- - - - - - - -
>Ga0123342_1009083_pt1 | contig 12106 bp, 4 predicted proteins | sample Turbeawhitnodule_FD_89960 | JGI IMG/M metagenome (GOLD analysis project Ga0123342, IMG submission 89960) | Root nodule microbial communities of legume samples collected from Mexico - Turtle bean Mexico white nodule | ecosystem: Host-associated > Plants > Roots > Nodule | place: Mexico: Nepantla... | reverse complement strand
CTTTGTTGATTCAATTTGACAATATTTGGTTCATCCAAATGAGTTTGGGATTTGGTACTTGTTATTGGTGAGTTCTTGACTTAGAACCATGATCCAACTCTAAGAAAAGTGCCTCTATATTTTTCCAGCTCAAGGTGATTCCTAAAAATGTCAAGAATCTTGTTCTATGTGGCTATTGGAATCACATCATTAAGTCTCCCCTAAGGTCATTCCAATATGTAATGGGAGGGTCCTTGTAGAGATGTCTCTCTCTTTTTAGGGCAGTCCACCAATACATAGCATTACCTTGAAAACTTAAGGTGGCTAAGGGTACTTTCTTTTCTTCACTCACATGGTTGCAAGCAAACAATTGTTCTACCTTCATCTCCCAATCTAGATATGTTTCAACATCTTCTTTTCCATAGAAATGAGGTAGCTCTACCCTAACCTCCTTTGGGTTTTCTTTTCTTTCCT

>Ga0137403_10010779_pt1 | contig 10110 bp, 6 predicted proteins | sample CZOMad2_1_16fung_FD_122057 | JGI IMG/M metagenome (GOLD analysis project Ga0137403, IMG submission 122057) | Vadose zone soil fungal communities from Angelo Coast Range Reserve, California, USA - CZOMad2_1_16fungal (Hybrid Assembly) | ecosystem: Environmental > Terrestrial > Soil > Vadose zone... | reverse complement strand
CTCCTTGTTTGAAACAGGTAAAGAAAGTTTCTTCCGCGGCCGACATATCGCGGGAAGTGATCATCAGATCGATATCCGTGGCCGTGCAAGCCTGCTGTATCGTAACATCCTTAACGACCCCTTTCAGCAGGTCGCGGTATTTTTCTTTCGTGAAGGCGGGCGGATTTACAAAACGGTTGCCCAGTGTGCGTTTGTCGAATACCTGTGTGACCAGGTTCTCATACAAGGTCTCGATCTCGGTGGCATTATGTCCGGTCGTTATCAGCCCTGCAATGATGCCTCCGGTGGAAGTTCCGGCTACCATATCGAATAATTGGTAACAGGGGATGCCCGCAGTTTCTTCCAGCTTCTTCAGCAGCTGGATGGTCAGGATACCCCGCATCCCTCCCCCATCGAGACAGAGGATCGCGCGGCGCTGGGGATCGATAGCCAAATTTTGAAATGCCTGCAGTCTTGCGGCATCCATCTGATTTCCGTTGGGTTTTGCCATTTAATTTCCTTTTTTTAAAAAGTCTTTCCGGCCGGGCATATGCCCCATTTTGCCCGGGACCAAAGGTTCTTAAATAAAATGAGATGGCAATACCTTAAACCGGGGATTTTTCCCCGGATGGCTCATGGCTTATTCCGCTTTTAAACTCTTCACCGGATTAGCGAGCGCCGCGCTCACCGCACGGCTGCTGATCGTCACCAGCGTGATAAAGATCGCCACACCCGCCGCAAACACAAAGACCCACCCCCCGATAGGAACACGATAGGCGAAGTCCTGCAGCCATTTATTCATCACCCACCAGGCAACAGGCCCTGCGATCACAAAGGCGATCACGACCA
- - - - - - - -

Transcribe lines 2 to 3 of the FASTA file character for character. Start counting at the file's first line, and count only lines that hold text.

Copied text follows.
CTTTGTTGATTCAATTTGACAATATTTGGTTCATCCAAATGAGTTTGGGATTTGGTACTTGTTATTGGTGAGTTCTTGACTTAGAACCATGATCCAACTCTAAGAAAAGTGCCTCTATATTTTTCCAGCTCAAGGTGATTCCTAAAAATGTCAAGAATCTTGTTCTATGTGGCTATTGGAATCACATCATTAAGTCTCCCCTAAGGTCATTCCAATATGTAATGGGAGGGTCCTTGTAGAGATGTCTCTCTCTTTTTAGGGCAGTCCACCAATACATAGCATTACCTTGAAAACTTAAGGTGGCTAAGGGTACTTTCTTTTCTTCACTCACATGGTTGCAAGCAAACAATTGTTCTACCTTCATCTCCCAATCTAGATATGTTTCAACATCTTCTTTTCCATAGAAATGAGGTAGCTCTACCCTAACCTCCTTTGGGTTTTCTTTTCTTTCCT

>Ga0137403_10010779_pt1 | contig 10110 bp, 6 predicted proteins | sample CZOMad2_1_16fung_FD_122057 | JGI IMG/M metagenome (GOLD analysis project Ga0137403, IMG submission 122057) | Vadose zone soil fungal communities from Angelo Coast Range Reserve, California, USA - CZOMad2_1_16fungal (Hybrid Assembly) | ecosystem: Environmental > Terrestrial > Soil > Vadose zone... | reverse complement strand